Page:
Tag Archives: Martha’s Vineyard

Dog-friendly vacation on Martha’s Vineyard | thepupdiary.com

7 Jun

Martha’s Vineyard is a pawfect location for a long-weekend getaway from the hustle and bustle of New York City! We especially like the two words – “off season” – when things on the island are a bit relaxed and not as crowded. The Martha’s Vineyard high season begins the end of June through Labor Day. Here’s how we spent a few days on the island!

On the Steamship Authority Ferry to Martha's Vineyard

On the Steamship Authority Ferry to Martha’s Vineyard

Getting there: We rented a car and drove 4.5 hours from Midtown Manhattan to Woods Hole, MA for the 45- minute dog-friendly Steamship Authority ferry to Vineyard Haven. Leashed dogs are welcome in all areas of the ship except the food stands. The vehicle fare is expensive ($137 round trip!), but having a car on the island is pretty much a necessity if you want to visit all the sites. Book your car ferry reservation in advance. Spaces are limited and it sells out!

Where we stayed: We stayed in the Mansion House hotel in Vineyard Haven for one night. They are conveniently located near the dog-friendly Vineyard Haven beach areas, shopping, the ferry, but they do charge a non-refundable $50 pet fee per dog per stay. Our hotel room rate and pet fee combined was over $400 for one night- yikes! Dogfriendly.com lists some other options. If you have a group of people or are staying for a longer period, check VRBO for options – they do have a filter for pet-friendly homes.

Nancy's walk-up snack stand in Oak Bluffs

Nancy’s walk-up snack stand in Oak Bluffs

Dining options: There are seafood “shacks” with walk-up windows in most of the towns. Other than that, we did not find any restaurants where dogs were welcome on outdoor patios. We were offered to keep the dogs on a leash just outside the patio, but that is not an option for us. We had yummy food at all of the walk-up stands and then just ate at benches which were plentiful in most areas.. Nancy’s in Oak Bluffs had a nice patio by their walk-up stand and did allow the dogs. We ate at Quarterdeck in Edgartown and The Galley in Menemsha.

Aquinnah Cliffs

Aquinnah Cliffs

Activities: Shopping, exploring, walking, beaches — there are lots of fun activities! We were welcome in all of the shops and there are “main street” shopping areas in Vineyard Haven, Oak Bluffs, and Edgartown. We especially loved The Black Dog stores! There are several beach areas and many do not allow dogs at any time. We found the Vineyard Haven beach area to be the most dog friendly. The Oak Bluffs area allows dogs at certain times depending on the season. The state beaches did not seem to allow dogs at any times. Signs are clearly posted at most beach areas with their dog policy. We loved visiting Aquinnah and seeing the Aquinnah Cliffs, but dogs are not allowed on those beaches. They do have walk-up snack stands with picnic tables, so it is a nice stop for lunch and a gorgeous view! Menemsha is a cute little salty stop with a few shops, pretty water views, and walk-up snack shacks. Once again, no dogs on those beaches! We loved walking through the Campmeeting Association campground area in Oak Bluffs! We stopped in Good Dog Goods, a cute dog boutique in Oak Bluffs, and they had tips for us on off-leash dog areas and beaches.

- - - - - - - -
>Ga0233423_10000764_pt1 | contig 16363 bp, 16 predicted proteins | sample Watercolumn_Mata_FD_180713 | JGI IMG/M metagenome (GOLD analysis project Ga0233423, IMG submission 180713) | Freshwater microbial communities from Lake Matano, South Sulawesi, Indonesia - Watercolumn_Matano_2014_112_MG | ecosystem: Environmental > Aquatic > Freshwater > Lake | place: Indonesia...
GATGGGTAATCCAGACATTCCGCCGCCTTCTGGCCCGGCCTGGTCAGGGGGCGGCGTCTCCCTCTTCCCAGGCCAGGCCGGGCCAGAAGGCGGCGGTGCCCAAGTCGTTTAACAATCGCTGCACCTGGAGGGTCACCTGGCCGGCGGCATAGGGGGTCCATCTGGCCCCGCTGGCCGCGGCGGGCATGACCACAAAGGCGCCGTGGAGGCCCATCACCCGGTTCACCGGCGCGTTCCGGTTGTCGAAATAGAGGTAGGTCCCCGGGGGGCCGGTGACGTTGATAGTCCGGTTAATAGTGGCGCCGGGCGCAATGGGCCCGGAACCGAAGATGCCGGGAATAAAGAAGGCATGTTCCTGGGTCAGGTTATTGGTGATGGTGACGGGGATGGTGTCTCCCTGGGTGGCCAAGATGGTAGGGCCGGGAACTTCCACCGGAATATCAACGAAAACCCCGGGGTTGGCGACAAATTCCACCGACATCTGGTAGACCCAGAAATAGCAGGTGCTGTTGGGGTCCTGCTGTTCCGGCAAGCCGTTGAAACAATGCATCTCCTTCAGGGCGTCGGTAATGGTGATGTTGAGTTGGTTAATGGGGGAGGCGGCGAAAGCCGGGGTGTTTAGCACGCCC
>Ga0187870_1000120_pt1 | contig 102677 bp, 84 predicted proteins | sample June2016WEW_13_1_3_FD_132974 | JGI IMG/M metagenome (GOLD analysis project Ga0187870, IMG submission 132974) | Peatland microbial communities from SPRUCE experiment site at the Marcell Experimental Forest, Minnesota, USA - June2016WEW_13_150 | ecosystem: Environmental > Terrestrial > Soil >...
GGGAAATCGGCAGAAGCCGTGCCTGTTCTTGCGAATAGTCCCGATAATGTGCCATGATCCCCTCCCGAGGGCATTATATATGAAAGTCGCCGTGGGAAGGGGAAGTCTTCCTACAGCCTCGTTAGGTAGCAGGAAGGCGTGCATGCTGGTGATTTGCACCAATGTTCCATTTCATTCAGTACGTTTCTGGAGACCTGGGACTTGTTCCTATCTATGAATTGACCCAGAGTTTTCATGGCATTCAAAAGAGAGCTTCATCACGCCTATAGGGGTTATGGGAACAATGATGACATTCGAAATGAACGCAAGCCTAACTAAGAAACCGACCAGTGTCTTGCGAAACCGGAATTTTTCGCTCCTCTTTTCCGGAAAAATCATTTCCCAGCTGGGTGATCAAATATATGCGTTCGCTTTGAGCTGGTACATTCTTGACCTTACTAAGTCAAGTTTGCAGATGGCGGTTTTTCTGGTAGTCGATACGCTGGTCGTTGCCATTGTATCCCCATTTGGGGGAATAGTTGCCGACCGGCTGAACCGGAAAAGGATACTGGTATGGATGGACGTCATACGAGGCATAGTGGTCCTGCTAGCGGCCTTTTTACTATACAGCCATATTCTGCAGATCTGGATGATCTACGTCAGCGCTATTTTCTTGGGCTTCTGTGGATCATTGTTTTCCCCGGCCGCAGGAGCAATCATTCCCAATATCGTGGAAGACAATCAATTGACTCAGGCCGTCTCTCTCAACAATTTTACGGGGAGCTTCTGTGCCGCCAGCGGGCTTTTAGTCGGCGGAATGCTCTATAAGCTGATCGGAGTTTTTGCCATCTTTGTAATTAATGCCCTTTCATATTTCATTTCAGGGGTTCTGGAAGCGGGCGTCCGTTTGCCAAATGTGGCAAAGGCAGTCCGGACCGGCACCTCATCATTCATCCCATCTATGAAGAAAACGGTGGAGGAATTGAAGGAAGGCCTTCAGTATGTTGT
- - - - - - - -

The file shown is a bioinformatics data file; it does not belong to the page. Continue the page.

Oak Bluffs Beach Rules

Oak Bluffs Beach Rules

Day Trips: Provincetown on the end of Cape Cod is extremely dog friendly and a great place to visit if you are out on the Cape.
It is about a 2-hour drive from Woods Hole, MA (Steamship Authority ferry terminal). Gopetfriendly.com has a nice review of the P-town area.

You can definitely tour most of Martha’s Vineyard in two days! It really is a beautiful place for a dog-friendly getaway! Have fun!!

Hundreds of gingerbread cottages all in a row | thepupdiary.com

6 Jun

A fairy tale land came to life! That is how we felt in the Campmeeting Association campground in Oak Bluffs on Martha’s Vineyard. Over 300 beautiful cottages – some dating back to the 1800s – are home to year-round and seasonal residents. The colorful cottages, now listed in the National Register of Historical Places, are a short walk from the dog-friendly Steamship Authority ferry.

What started as a religious tent settlement back in the 19th century has turned into an interdenominational community. Some of the cottages have remained in the same family for generations. (Mom said we probably can’t live there since we are so noisy!) But we did meet a cute Westie who was sitting on his porch as his parents did some renovations around their house. They stopped their work when they saw us and came to meet us. They love terriers as much as mom does!

A little Westie on the porch

A little Westie on the porch